State Bar of Arizona Ethics Opinions
87-10: Conflicts; Lawyer as Witness
A lawyer must, ordinarily, seek to withdraw if subpoenaed to testify about a prior conviction of DWI when lawyer is defending client, charged with DWI, who has a prior conviction.
A lawyer represents a client accused of DWI with a prior conviction. Because the same lawyer represented the accused in an earlier DWI proceeding, she is subpoenaed by the prosecutor as a witness to the prior conviction.
May a lawyer ethically continue to defend the accused on a charge of DWI with a prior conviction if the lawyer has been subpoenaed as a witness to prove the prior DWI conviction?
ETHICAL RULES INVOLVED
ER 1.7(b). Conflict of Interest: General Rule
ER 3.7. Lawyer as Witness
The subject matter of this inquiry was previously covered by Disciplinary Rules 5-101 and 5-102 of the former Code of Professional Responsibility, and by our Opinion No. 74-29 of October 2, 1974.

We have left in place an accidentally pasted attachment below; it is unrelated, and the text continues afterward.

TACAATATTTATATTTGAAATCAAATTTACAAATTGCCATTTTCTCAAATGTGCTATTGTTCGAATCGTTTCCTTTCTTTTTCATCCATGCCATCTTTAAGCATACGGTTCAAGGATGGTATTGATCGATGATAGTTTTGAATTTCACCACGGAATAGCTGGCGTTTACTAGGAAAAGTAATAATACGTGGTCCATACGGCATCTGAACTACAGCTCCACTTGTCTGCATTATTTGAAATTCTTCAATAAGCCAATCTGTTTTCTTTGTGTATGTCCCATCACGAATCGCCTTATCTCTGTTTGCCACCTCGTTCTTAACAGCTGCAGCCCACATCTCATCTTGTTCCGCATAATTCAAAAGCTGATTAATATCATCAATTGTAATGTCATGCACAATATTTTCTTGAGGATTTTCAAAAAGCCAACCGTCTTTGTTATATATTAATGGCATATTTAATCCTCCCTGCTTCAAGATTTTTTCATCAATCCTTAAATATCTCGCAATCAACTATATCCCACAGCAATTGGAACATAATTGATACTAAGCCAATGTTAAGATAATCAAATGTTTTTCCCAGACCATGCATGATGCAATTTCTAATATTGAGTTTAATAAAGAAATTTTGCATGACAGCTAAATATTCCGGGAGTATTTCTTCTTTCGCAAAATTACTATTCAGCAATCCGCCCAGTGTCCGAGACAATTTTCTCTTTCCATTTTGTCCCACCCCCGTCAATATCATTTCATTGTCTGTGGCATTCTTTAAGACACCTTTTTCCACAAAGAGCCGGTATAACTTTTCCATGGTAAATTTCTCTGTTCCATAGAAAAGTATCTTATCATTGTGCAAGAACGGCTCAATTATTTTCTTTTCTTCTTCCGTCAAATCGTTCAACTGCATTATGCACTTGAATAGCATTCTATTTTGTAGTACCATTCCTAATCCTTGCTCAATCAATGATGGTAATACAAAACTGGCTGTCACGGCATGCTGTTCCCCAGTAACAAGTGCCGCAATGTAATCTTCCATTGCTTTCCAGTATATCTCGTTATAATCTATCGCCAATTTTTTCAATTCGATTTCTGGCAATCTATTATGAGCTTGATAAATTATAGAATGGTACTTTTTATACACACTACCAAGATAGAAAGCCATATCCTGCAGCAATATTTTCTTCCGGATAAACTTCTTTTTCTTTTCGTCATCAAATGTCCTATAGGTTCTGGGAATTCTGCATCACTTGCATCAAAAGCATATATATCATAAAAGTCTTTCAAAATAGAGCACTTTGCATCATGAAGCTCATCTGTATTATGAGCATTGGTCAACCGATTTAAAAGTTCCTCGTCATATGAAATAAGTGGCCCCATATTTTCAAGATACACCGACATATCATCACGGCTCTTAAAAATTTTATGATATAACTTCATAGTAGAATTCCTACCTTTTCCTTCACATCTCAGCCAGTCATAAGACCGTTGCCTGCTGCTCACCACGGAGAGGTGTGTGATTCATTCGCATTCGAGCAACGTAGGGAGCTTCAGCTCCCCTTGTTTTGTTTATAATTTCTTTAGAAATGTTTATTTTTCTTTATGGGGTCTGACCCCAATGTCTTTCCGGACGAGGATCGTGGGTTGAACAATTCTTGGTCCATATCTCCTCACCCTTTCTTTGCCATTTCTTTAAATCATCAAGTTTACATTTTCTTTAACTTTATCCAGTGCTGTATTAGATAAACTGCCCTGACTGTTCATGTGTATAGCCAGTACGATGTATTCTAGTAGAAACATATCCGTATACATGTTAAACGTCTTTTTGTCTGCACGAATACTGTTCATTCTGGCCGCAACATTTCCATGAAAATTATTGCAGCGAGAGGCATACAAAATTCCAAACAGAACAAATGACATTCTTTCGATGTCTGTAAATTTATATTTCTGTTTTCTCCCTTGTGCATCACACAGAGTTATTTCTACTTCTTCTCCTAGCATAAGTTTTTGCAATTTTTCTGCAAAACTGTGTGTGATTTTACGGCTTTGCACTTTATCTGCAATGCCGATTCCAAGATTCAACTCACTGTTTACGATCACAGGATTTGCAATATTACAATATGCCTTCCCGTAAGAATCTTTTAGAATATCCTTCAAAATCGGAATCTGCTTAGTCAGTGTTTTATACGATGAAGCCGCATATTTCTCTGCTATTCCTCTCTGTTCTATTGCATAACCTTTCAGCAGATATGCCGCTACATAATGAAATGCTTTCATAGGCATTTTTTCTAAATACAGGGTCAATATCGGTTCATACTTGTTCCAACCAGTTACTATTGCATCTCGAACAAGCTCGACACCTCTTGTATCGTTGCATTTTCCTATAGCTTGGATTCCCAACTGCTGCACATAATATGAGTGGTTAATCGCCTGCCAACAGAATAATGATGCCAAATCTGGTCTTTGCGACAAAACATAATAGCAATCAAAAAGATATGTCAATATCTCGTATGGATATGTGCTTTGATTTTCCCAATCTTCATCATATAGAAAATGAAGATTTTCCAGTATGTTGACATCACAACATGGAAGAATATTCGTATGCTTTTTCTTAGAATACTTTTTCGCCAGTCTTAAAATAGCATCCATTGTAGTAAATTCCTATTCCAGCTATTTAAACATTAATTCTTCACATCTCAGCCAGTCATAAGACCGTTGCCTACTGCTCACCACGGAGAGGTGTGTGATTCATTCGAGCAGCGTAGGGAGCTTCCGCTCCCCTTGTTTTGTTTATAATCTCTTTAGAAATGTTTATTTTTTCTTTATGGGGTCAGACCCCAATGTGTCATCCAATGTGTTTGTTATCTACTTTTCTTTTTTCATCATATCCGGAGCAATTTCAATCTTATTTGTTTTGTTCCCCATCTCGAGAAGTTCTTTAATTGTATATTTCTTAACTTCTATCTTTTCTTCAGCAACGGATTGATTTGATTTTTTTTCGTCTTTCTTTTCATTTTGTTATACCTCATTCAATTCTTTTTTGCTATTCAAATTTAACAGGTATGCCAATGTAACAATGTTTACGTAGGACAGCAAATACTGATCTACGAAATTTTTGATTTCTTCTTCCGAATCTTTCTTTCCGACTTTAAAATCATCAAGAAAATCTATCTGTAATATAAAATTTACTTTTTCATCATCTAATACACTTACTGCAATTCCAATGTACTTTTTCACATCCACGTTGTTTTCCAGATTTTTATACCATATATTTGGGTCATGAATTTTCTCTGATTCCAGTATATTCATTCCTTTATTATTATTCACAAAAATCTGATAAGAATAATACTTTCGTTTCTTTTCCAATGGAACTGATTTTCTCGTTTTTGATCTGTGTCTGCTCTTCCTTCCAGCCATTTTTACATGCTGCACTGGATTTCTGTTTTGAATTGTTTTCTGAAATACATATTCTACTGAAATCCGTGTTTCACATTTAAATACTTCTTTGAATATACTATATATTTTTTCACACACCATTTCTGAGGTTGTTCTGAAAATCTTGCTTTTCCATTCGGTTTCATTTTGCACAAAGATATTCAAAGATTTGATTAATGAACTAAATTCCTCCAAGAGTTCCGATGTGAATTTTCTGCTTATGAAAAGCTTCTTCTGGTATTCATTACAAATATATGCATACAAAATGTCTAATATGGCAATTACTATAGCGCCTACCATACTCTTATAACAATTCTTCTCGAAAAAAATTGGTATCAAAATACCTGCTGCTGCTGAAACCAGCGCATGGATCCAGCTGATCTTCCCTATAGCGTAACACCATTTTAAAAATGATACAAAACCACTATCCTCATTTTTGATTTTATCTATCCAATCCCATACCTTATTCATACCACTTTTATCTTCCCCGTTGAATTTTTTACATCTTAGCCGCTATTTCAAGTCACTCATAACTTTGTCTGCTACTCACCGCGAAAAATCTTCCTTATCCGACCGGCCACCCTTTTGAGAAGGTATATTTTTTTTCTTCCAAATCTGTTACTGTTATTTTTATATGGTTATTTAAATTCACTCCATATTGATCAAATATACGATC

Arizona uses a bifurcated proceeding to try defendants charged with DWI with a prior conviction. The new DWI charge is tried first, with no mention of a prior conviction. If the jury finds the defendant not guilty on the new charge, the existence of a prior conviction becomes moot. If the jury finds the defendant guilty, it must determine in a second phase whether there was a prior conviction. The prosecutor normally relies on court records to prove a prior conviction. But sometimes those records may be incomplete or inconclusive, as where the defendant was previously convicted under another name. In such cases, the prosecutor might subpoena a lawyer who represented the accused in an earlier DWI case. The same lawyer may be defending the accused on the present charge.
ER 3.7(a) prohibits a lawyer from acting "as advocate at a trial in which the lawyer is likely to be a necessary witness”. Exceptions are made when the expected testimony "relates to an uncontested issue," or when "disqualification of the lawyer would work substantial hardship on the client."